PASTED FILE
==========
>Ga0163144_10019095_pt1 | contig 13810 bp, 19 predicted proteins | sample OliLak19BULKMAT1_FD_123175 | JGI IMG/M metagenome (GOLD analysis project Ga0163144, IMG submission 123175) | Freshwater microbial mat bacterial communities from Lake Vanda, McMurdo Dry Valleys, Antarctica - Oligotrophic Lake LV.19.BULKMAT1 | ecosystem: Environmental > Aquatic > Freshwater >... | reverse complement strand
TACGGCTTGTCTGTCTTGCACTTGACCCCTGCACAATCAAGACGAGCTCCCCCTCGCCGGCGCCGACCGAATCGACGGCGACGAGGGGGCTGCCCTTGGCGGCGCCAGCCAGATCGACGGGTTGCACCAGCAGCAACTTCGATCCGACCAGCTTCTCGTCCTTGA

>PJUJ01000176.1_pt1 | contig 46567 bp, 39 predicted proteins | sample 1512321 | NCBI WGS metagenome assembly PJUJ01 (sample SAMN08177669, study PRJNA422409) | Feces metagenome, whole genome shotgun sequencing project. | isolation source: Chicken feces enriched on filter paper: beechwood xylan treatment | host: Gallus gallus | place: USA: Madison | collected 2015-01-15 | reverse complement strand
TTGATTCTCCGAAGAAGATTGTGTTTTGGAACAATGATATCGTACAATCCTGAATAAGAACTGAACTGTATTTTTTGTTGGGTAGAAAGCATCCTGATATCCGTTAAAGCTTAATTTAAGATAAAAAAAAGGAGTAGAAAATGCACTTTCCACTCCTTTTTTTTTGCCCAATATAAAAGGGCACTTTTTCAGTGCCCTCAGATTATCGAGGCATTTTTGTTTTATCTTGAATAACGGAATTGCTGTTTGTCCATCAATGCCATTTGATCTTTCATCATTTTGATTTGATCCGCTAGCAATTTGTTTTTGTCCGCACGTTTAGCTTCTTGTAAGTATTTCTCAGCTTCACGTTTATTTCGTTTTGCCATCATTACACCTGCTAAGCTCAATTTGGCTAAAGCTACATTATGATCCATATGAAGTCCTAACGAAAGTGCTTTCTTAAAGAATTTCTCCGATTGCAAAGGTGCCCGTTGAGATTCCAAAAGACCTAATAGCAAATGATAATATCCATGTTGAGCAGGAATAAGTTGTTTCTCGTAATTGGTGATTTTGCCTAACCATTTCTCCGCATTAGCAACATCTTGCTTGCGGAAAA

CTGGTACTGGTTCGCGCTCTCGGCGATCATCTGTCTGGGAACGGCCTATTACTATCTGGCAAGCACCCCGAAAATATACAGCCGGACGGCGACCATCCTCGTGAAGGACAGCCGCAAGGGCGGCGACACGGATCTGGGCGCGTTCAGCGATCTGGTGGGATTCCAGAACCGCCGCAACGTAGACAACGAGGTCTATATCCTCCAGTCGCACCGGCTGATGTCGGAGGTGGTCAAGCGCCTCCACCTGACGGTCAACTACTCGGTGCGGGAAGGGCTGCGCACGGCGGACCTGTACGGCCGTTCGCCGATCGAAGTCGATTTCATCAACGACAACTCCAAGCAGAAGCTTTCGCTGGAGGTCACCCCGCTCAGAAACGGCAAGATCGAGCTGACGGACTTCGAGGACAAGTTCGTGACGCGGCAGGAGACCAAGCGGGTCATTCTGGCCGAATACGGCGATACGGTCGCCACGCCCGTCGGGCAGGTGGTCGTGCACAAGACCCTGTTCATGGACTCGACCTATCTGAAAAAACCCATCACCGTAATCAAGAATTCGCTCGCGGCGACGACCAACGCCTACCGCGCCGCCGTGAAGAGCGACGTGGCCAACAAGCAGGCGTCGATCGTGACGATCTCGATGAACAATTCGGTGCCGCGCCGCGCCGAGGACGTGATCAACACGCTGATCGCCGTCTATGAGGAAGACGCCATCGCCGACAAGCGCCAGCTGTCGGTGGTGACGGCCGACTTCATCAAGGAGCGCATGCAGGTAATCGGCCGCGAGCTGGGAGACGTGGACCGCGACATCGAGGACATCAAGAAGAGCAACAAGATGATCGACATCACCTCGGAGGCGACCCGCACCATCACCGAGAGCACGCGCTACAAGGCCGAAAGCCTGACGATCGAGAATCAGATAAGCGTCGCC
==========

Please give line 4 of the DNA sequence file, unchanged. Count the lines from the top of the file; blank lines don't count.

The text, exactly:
TTGATTCTCCGAAGAAGATTGTGTTTTGGAACAATGATATCGTACAATCCTGAATAAGAACTGAACTGTATTTTTTGTTGGGTAGAAAGCATCCTGATATCCGTTAAAGCTTAATTTAAGATAAAAAAAAGGAGTAGAAAATGCACTTTCCACTCCTTTTTTTTTGCCCAATATAAAAGGGCACTTTTTCAGTGCCCTCAGATTATCGAGGCATTTTTGTTTTATCTTGAATAACGGAATTGCTGTTTGTCCATCAATGCCATTTGATCTTTCATCATTTTGATTTGATCCGCTAGCAATTTGTTTTTGTCCGCACGTTTAGCTTCTTGTAAGTATTTCTCAGCTTCACGTTTATTTCGTTTTGCCATCATTACACCTGCTAAGCTCAATTTGGCTAAAGCTACATTATGATCCATATGAAGTCCTAACGAAAGTGCTTTCTTAAAGAATTTCTCCGATTGCAAAGGTGCCCGTTGAGATTCCAAAAGACCTAATAGCAAATGATAATATCCATGTTGAGCAGGAATAAGTTGTTTCTCGTAATTGGTGATTTTGCCTAACCATTTCTCCGCATTAGCAACATCTTGCTTGCGGAAAA